’s Similarit Essay, Research Paper
In Sophocles play, Antigone, two main characters with strong personalities emerge: Antigone and Creon. In the beginning of the play, Antigone s brothers Polyneices and Eteocles have been slain by each other s swords in battle. Creon, the king of Thebes, has made a decree stating that Eteocles shall be given an honorable burial for his service to the city, while Polyneices will be given no burial because he is considered a traitor the city of Thebes. In ancient times, if a person died and was not given a proper burial, then their spirit would not be able to pass into Hades. Because of this, Antigone is determined to give her brother a proper burial. At the same time, Creon is determined that no one will bury Polyneices and anyone who tries will be condemned to death. Although Creon and Antigone have conflicting points of view, their character traits are similar and eventually lead to their own demise.
First of all, both Creon and Antigone are very independent individuals. In the beginning of the play, Antigone asks her sister Ismene to help her bury their brother and Ismene refuses. After that Antigone decides to act independently, saying to Ismene, “I should not want you, even if you asked to come./ But I will bury him;” (Sophocles 54, 56) She does not care if anyone is willing to assist her in burying Polyneices, she is willing to do it on her own in spite of the consequences. Creon is similarly independent. When his son, Haimon, comes to talk with him
about condemning Antigone to death for what she has done, he refuses to listen. Creon acts independently by condemning Antigone to death despite the pleas of his son and of the community.
Creon and Antigone are also loyal to their own beliefs of which laws should be more important: the laws of the state or the laws of the gods. Creon s loyalty is to the laws of the state. After he made the decree to condemn anyone who buried Polyneices to death, he refused to change it even though it meant condemning his own niece, Antigone. Creon is so blinded by his loyalty to the laws of the state that he fails to see that he is disobeying the laws of the gods: the law that the dead must be given a proper burial. On the other hand, Antigone s loyalty is to the laws of the gods. Aware of the consequences of her actions, she decides to give her brother a proper burial so he will be able to pass into the underworld. This shows that Antigone s loyalty is to the gods and not to the state.
Another similarity that Antigone and Creon share is their unwillingness to listen to reason. Ismene reminds Antigone of the consequences of burying their brother and tries to persuade her into not doing it by adding, “Think how much more terrible than these/ Our own death would be if we should go against Creon/ And do what he has forbidden!” (Sophocles 44-46). Even after Ismene s plea, Antigone will not listen to reason. She is determined to give her brother Polyneices a proper burial. Creon is equally unwilling to listen to reason. He is unwilling to listen to the pleas of his son to let Antigone live. Creon replies to the pleas of his son by saying, “Do you want me to show myself weak before the people?” (Sophocles 26). Creon believes that if he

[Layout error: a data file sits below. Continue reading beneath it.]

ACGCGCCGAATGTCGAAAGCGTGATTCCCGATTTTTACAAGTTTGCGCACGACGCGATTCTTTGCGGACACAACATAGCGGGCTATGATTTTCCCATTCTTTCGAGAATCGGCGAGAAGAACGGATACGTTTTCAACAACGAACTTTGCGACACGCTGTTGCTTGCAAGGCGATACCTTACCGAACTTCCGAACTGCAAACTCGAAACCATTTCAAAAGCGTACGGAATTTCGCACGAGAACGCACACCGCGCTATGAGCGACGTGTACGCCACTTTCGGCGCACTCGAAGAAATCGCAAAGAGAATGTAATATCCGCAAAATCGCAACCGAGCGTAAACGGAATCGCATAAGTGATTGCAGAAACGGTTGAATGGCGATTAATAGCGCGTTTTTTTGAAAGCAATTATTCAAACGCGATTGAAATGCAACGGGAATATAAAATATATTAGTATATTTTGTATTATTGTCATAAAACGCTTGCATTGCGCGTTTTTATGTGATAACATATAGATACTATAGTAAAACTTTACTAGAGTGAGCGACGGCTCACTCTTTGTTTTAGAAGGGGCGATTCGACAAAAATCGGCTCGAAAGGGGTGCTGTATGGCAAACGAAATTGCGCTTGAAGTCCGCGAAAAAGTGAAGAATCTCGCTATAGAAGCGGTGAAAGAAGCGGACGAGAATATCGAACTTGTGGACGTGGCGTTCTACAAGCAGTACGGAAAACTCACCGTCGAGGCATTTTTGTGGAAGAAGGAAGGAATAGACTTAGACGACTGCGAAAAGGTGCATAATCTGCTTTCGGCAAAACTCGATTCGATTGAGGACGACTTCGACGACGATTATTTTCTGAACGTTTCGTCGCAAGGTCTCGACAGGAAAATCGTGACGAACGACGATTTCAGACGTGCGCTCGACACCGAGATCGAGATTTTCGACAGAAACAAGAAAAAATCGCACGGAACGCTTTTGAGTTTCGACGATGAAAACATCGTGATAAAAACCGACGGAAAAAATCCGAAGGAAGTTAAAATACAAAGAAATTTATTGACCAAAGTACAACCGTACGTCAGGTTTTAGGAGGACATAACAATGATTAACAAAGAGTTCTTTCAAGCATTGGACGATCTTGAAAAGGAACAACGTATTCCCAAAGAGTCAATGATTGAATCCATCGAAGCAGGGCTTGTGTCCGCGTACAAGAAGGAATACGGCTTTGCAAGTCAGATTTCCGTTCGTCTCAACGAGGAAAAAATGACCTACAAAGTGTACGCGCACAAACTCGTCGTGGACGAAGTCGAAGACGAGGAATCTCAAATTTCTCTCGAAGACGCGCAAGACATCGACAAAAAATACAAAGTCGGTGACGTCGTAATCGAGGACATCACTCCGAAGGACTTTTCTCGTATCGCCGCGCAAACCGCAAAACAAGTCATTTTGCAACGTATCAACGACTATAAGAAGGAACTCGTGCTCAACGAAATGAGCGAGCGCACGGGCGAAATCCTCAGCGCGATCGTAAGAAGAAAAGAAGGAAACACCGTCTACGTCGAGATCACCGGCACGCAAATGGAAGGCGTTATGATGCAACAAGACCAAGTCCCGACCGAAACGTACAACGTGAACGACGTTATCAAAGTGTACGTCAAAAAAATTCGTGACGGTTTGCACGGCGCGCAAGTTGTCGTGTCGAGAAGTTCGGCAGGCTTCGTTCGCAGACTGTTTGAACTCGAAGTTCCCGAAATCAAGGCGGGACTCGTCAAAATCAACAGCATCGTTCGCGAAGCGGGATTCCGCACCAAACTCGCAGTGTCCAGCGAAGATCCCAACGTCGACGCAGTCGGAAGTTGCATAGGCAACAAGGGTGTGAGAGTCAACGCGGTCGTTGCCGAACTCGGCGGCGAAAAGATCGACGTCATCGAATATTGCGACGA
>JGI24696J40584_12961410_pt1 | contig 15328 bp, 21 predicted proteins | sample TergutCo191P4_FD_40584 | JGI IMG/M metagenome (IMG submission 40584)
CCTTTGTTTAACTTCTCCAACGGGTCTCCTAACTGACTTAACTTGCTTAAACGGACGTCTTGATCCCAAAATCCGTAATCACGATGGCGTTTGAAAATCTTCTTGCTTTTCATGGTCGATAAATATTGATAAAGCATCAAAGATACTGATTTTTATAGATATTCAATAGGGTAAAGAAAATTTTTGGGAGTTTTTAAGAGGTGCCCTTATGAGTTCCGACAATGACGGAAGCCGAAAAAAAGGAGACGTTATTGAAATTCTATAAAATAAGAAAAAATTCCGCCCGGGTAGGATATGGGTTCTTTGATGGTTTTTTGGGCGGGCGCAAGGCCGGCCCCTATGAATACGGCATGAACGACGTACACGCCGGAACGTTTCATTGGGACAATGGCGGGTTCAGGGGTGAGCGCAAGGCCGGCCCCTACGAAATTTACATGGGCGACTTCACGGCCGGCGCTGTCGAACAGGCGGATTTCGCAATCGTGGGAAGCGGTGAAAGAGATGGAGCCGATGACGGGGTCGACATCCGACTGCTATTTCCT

changes his decree, his subjects will see him as a weak ruler, therefore he is unwilling to listen to the reasoning of his son.
Stubbornness is the main characteristic that Creon and Antigone share and it is the one that ultimately leads to their downfall. Antigone refuses to listen to the reasoning of her sister and alienates Ismene by telling her, “Go away Ismene:/ I shall be hating you soon,”(Sophocles 78-79).
Later in the play, Ismene tries to say that she is guilty along with her sister for the burial of their brother. Antigone retorts, “No Ismene. You have no right to say so./ You would not help me, and I will not have you help me.” (Sophocles 132-133). This shows the stubbornness and arrogance Antigone feels about her actions. She too stubborn to accept help and it essentially leads to her own demise. Antigone commits suicide in her cell that Creon sentenced her to stay in. Creon s stubbornness comes out when he is talking with the prophet, Teirsesias. Teirsesias warns Creon that if he does not free Antigone, bad things will happen. Creon is too stubborn to believe that his decree will lead to the downfall that Teirsesias speaks of. In return Creon states that his old friend and prophet has “sold out” (Sophocles 65). Although Teirsesias has never been wrong, Creon is so stubborn that he refuses to listen, claiming that Teiresias has been corrupted by money and so his pride hampers his good judgment. In a similar manner, when Haimon tells Creon that he should not condemn Antigone to death, Creon becomes outraged at his son for standing up for Antigone. Creon lashes out at him, calling him an “adolescent fool! Taken in by a woman” (Sophocles 114). Haimon is deeply hurt by this and in turn goes to Antigone s cell. When his father finds him, Haimon is so outraged at him that he tries to kill Creon, and then turns
the sword on himself. Stubbornness of the characters Antigone and Creon led to tragedy for each of them.
Although Antigone and Creon have conflicting points of view in Sophocles play, Antigone, both are remarkably similar in their personality traits. Ironically, they are both so similar that they cannot see it. Flaws that they share make neither of them willing to listen to the other, which is what eventually leads to the tragic ending in Antigone.